Pat Hoffie

Gender, nature, culture
Roz macAllan Gallery, Brisbane
29 September - 22 October, 1988

Splits, cuts, colour, tears and text; montages of women in domestic and "cultural" contexts provide an innovative addition to the work of Pat Hoffie. Hoffie used the Canon colour laser copier for her collages on the topic of "Gender, Nature, Culture", and in doing so successfully managed to unite contemporary theory and technique. An interesting aspect of her use of the laser copier is the technical paradox of making "original" art works on a machine designed to create multiple copies. In this way she has questioned the aura of originality and reproduction, for in these works the "originals" are copies.

The copier has enabled her to eliminate an immediate sense of gesture through a machine rendered surface - something that Hoffie has aimed for in past paintings. This absence of gesture seems to relate art more to the contemporary mass media environment; and the ability of the machine to create drastic reworkings of the original images also reflects the power of mass media to process every kind of knowledge.

But the machine is only creative in the right hands, and with Hoffie a confident mastery of the machine is evident in the extraordinary variety of tone and colour and placement. She has pushed the machine to its limits as much as she has accepted it.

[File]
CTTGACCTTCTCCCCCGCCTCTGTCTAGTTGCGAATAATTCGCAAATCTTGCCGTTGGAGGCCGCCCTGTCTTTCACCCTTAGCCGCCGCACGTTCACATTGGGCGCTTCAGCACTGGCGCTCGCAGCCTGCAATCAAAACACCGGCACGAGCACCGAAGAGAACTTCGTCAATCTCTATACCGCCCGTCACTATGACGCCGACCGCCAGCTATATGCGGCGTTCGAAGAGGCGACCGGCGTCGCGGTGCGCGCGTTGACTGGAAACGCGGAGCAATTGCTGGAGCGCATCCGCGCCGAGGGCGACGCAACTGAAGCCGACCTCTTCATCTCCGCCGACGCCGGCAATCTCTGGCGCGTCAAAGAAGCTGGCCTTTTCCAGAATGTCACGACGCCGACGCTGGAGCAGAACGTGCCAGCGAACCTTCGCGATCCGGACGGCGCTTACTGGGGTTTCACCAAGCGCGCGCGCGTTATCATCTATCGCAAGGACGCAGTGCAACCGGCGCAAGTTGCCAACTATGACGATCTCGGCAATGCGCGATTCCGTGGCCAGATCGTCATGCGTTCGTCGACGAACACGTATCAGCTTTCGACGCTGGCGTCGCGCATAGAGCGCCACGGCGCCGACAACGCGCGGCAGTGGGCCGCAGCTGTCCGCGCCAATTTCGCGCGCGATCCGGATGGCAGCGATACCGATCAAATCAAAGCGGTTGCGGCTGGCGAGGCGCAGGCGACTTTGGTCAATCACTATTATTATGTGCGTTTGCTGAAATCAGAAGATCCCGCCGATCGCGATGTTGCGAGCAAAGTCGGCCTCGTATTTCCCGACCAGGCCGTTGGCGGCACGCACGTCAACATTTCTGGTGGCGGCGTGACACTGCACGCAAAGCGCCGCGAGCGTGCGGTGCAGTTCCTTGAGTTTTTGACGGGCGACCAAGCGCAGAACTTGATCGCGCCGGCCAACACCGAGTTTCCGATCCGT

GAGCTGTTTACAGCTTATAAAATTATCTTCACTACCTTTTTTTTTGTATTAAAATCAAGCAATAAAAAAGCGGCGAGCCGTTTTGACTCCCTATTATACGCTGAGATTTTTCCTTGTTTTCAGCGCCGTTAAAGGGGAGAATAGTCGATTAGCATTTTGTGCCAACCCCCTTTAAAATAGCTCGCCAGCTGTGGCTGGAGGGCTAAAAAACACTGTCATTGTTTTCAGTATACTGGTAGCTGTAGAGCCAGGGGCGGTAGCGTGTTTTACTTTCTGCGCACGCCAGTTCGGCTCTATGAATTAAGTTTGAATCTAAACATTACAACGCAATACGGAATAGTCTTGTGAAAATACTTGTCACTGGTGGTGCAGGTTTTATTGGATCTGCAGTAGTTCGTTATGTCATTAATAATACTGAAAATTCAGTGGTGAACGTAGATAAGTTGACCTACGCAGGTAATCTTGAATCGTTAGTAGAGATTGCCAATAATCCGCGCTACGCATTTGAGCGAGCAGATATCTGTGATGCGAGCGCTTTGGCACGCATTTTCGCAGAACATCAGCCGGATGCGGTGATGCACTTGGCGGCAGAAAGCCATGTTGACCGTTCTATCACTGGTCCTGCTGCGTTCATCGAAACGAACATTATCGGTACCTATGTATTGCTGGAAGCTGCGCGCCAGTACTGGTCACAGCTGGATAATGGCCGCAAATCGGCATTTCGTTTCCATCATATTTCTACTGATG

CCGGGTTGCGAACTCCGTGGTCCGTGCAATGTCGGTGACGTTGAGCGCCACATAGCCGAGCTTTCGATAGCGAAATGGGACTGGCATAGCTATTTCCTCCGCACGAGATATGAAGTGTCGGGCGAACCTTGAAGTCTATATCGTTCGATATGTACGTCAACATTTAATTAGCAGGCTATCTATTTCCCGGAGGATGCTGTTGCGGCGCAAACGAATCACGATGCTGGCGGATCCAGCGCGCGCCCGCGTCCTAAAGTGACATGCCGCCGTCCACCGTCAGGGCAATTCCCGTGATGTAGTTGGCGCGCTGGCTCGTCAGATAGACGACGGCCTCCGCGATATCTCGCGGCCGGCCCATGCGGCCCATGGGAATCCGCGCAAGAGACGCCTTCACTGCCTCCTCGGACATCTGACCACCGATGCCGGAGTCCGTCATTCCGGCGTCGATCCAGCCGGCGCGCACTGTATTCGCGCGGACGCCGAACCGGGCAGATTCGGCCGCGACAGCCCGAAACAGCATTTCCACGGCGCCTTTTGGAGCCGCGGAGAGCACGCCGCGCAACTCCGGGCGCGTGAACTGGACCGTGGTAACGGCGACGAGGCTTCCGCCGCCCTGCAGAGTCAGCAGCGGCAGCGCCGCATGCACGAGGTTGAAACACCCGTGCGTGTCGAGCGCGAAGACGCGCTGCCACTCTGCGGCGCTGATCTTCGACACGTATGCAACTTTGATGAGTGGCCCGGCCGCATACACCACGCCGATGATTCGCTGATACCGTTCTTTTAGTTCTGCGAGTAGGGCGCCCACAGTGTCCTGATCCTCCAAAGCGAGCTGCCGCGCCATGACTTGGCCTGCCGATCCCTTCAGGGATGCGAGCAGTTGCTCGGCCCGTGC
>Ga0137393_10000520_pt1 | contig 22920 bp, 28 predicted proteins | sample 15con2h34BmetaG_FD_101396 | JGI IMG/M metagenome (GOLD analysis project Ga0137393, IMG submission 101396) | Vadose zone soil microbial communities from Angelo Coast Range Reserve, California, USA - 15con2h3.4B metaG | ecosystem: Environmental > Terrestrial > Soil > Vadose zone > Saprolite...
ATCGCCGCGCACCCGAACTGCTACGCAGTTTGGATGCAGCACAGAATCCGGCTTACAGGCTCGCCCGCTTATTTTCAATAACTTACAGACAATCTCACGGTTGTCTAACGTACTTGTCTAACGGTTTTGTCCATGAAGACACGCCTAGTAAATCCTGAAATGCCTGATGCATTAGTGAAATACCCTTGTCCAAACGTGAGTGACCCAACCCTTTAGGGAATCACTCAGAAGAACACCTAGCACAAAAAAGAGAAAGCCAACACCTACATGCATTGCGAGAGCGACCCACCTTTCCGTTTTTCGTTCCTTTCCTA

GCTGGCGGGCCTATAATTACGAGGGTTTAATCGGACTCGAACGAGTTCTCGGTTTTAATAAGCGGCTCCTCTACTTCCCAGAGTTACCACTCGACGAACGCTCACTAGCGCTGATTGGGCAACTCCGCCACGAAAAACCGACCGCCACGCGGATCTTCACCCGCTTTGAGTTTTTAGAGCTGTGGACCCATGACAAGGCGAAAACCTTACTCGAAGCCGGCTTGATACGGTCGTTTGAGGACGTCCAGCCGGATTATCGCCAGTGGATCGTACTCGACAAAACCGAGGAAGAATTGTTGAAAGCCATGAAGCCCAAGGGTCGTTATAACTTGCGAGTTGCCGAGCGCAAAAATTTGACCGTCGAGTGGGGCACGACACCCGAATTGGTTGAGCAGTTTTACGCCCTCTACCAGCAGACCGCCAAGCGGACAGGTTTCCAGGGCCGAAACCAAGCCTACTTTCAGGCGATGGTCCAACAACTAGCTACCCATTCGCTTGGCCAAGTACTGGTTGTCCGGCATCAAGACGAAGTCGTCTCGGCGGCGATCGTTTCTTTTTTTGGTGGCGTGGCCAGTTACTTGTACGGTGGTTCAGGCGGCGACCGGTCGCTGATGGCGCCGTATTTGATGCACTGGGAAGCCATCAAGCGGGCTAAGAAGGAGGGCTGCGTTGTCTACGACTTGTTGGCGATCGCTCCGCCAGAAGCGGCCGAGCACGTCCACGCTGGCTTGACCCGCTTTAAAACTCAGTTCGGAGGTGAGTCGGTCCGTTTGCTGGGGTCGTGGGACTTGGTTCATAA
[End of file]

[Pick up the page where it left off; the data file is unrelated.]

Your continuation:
She presented her works as either "diptychs" or as multi-page enlargements. The second panel of each diptych is usually more radical and critiques, parodies or deconstructs the first, using more extreme colouration, textual reference, and segregated imagery and text. Hollie's second panel also supports an aesthetic motive for it enables her to produce an alternative reworking of the initial copy.

Her facility can be seen in the variety of colouration as the flat, brilliant colour of the diptychs, The Pain of the Peripheries (the natural price of domesticity), or in the rich and complex mixing of tones of The Natural Beauty of Domesticity (flayed and frozen on the formica). She also played interesting games with gesture, for example the deconstruction of the immediacy of a torn edge which occurs in the copy process. All in all, these works on paper constitute a very valuable addition to Hollie's oeuvre.